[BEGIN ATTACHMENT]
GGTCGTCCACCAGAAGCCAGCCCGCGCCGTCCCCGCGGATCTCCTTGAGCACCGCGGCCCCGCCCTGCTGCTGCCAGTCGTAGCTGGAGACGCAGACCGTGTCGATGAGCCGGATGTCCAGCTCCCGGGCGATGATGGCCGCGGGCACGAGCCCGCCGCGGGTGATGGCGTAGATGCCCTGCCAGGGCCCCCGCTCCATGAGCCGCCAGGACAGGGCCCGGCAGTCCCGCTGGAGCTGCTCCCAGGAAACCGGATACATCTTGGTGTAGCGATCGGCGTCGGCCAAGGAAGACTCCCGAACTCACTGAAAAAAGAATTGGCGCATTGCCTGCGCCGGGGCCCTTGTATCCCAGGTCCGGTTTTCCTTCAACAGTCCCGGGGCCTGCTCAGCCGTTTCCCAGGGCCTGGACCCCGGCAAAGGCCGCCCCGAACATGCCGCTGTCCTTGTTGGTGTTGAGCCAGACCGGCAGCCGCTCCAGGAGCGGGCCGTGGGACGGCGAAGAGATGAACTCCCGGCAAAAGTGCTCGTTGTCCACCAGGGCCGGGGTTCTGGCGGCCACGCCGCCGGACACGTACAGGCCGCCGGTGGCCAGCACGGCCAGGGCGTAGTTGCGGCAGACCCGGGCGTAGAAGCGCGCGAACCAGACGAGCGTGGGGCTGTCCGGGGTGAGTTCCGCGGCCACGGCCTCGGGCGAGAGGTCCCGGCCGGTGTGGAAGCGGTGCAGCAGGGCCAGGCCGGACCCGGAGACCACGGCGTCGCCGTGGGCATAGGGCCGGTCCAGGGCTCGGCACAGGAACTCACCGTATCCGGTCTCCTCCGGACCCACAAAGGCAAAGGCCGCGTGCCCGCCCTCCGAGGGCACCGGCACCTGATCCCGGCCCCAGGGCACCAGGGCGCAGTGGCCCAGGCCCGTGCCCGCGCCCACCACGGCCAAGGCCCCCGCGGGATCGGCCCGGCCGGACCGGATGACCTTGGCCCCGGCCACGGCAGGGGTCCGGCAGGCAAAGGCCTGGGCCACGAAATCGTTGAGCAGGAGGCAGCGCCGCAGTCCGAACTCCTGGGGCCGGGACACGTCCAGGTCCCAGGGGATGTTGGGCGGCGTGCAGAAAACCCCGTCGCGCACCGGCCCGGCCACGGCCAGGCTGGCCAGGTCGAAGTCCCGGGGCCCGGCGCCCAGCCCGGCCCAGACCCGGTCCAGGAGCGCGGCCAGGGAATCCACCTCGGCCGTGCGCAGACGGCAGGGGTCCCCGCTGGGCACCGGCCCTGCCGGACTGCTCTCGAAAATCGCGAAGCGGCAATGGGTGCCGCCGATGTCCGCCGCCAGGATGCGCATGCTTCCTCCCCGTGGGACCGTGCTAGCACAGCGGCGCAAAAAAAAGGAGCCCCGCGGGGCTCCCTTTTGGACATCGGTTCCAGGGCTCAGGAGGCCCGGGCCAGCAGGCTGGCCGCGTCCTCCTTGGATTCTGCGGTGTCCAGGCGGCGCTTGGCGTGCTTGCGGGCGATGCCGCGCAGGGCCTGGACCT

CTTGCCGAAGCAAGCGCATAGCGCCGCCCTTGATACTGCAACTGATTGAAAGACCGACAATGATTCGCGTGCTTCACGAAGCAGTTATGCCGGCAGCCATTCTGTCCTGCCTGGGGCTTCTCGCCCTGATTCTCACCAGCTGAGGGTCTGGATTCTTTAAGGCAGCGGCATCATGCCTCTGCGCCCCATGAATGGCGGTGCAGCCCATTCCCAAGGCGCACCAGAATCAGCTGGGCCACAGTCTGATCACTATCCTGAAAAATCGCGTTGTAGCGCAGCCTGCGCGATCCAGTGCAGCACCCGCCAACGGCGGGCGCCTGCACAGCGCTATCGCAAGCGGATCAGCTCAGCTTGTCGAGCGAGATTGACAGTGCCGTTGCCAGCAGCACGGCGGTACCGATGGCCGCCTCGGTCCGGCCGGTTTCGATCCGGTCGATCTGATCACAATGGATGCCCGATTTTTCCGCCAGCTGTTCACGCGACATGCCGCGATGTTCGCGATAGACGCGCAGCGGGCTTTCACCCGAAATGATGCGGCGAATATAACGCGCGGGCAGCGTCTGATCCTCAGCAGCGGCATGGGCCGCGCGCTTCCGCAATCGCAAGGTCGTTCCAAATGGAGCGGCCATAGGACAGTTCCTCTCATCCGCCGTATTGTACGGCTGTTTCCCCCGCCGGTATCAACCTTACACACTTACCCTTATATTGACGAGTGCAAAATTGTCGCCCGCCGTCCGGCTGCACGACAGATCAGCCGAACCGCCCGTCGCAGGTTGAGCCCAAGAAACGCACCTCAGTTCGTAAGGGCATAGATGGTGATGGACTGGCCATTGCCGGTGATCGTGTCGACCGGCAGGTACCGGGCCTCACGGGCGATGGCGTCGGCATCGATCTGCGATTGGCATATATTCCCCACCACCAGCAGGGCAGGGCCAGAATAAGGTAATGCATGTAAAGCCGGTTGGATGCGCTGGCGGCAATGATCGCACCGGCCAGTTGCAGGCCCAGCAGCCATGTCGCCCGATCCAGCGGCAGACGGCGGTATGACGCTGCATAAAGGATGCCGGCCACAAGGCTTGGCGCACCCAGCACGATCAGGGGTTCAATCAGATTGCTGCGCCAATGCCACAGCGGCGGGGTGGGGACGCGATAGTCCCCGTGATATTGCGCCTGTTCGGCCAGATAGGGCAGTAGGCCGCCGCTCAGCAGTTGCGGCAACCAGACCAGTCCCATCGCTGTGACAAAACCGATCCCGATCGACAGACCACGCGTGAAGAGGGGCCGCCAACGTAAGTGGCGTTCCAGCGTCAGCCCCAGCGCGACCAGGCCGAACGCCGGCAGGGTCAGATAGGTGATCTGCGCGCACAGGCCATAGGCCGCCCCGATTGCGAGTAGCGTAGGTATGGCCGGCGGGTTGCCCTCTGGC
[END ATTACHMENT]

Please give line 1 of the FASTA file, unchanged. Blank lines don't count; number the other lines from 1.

GGTCGTCCACCAGAAGCCAGCCCGCGCCGTCCCCGCGGATCTCCTTGAGCACCGCGGCCCCGCCCTGCTGCTGCCAGTCGTAGCTGGAGACGCAGACCGTGTCGATGAGCCGGATGTCCAGCTCCCGGGCGATGATGGCCGCGGGCACGAGCCCGCCGCGGGTGATGGCGTAGATGCCCTGCCAGGGCCCCCGCTCCATGAGCCGCCAGGACAGGGCCCGGCAGTCCCGCTGGAGCTGCTCCCAGGAAACCGGATACATCTTGGTGTAGCGATCGGCGTCGGCCAAGGAAGACTCCCGAACTCACTGAAAAAAGAATTGGCGCATTGCCTGCGCCGGGGCCCTTGTATCCCAGGTCCGGTTTTCCTTCAACAGTCCCGGGGCCTGCTCAGCCGTTTCCCAGGGCCTGGACCCCGGCAAAGGCCGCCCCGAACATGCCGCTGTCCTTGTTGGTGTTGAGCCAGACCGGCAGCCGCTCCAGGAGCGGGCCGTGGGACGGCGAAGAGATGAACTCCCGGCAAAAGTGCTCGTTGTCCACCAGGGCCGGGGTTCTGGCGGCCACGCCGCCGGACACGTACAGGCCGCCGGTGGCCAGCACGGCCAGGGCGTAGTTGCGGCAGACCCGGGCGTAGAAGCGCGCGAACCAGACGAGCGTGGGGCTGTCCGGGGTGAGTTCCGCGGCCACGGCCTCGGGCGAGAGGTCCCGGCCGGTGTGGAAGCGGTGCAGCAGGGCCAGGCCGGACCCGGAGACCACGGCGTCGCCGTGGGCATAGGGCCGGTCCAGGGCTCGGCACAGGAACTCACCGTATCCGGTCTCCTCCGGACCCACAAAGGCAAAGGCCGCGTGCCCGCCCTCCGAGGGCACCGGCACCTGATCCCGGCCCCAGGGCACCAGGGCGCAGTGGCCCAGGCCCGTGCCCGCGCCCACCACGGCCAAGGCCCCCGCGGGATCGGCCCGGCCGGACCGGATGACCTTGGCCCCGGCCACGGCAGGGGTCCGGCAGGCAAAGGCCTGGGCCACGAAATCGTTGAGCAGGAGGCAGCGCCGCAGTCCGAACTCCTGGGGCCGGGACACGTCCAGGTCCCAGGGGATGTTGGGCGGCGTGCAGAAAACCCCGTCGCGCACCGGCCCGGCCACGGCCAGGCTGGCCAGGTCGAAGTCCCGGGGCCCGGCGCCCAGCCCGGCCCAGACCCGGTCCAGGAGCGCGGCCAGGGAATCCACCTCGGCCGTGCGCAGACGGCAGGGGTCCCCGCTGGGCACCGGCCCTGCCGGACTGCTCTCGAAAATCGCGAAGCGGCAATGGGTGCCGCCGATGTCCGCCGCCAGGATGCGCATGCTTCCTCCCCGTGGGACCGTGCTAGCACAGCGGCGCAAAAAAAAGGAGCCCCGCGGGGCTCCCTTTTGGACATCGGTTCCAGGGCTCAGGAGGCCCGGGCCAGCAGGCTGGCCGCGTCCTCCTTGGATTCTGCGGTGTCCAGGCGGCGCTTGGCGTGCTTGCGGGCGATGCCGCGCAGGGCCTGGACCT